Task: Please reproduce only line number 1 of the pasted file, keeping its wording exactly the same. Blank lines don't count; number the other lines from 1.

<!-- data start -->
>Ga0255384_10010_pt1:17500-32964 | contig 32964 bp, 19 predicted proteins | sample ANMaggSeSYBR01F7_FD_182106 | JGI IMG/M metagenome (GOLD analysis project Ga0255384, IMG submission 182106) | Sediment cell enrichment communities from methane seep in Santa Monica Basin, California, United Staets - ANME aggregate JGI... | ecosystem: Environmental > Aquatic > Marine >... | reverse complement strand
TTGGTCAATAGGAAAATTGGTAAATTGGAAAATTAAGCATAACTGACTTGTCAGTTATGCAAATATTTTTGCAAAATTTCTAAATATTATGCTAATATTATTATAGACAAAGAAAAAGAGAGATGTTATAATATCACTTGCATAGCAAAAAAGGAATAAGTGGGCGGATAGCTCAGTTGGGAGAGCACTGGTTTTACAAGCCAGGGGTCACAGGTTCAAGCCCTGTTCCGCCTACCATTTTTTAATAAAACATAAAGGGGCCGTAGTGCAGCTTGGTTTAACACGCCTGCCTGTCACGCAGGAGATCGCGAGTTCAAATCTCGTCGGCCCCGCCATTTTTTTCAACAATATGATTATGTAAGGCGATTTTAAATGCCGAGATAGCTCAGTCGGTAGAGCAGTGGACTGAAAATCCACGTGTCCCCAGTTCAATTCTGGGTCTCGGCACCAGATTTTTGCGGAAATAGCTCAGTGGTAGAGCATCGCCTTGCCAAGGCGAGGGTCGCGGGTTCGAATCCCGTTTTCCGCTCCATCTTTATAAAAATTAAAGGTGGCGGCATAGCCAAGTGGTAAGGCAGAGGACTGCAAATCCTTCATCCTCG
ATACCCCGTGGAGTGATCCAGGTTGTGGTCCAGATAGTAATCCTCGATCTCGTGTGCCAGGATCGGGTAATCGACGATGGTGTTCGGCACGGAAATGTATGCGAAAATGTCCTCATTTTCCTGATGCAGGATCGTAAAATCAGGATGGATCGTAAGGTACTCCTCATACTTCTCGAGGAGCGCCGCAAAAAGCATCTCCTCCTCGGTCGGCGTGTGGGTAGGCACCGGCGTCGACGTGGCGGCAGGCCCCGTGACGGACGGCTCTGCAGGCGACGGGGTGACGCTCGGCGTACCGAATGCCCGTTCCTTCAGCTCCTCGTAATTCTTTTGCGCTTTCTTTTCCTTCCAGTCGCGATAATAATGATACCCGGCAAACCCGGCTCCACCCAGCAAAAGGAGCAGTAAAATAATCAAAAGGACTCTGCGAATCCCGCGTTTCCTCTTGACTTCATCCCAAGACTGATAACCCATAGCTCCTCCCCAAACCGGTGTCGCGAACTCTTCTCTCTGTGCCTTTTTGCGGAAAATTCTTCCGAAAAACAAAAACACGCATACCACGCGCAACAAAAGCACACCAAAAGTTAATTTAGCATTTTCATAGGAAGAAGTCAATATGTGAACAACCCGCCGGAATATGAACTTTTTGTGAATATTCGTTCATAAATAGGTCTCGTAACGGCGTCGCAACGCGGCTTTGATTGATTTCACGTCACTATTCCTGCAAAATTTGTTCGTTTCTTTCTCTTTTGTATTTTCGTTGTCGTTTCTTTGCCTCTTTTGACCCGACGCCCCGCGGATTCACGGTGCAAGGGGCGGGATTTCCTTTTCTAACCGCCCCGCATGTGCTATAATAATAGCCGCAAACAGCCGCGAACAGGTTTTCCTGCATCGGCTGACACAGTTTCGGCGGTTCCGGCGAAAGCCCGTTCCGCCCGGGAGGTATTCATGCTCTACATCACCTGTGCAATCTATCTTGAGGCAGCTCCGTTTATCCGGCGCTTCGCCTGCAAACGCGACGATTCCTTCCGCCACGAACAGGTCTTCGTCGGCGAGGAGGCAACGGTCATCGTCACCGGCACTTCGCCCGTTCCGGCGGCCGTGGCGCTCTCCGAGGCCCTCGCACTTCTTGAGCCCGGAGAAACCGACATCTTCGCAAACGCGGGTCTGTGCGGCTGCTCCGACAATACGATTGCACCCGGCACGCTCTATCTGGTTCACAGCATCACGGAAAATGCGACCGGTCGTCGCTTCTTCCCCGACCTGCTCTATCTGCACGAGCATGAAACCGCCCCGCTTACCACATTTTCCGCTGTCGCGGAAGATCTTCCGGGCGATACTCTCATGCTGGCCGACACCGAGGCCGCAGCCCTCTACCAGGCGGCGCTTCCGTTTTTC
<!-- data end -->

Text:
>Ga0255384_10010_pt1:17500-32964 | contig 32964 bp, 19 predicted proteins | sample ANMaggSeSYBR01F7_FD_182106 | JGI IMG/M metagenome (GOLD analysis project Ga0255384, IMG submission 182106) | Sediment cell enrichment communities from methane seep in Santa Monica Basin, California, United Staets - ANME aggregate JGI... | ecosystem: Environmental > Aquatic > Marine >... | reverse complement strand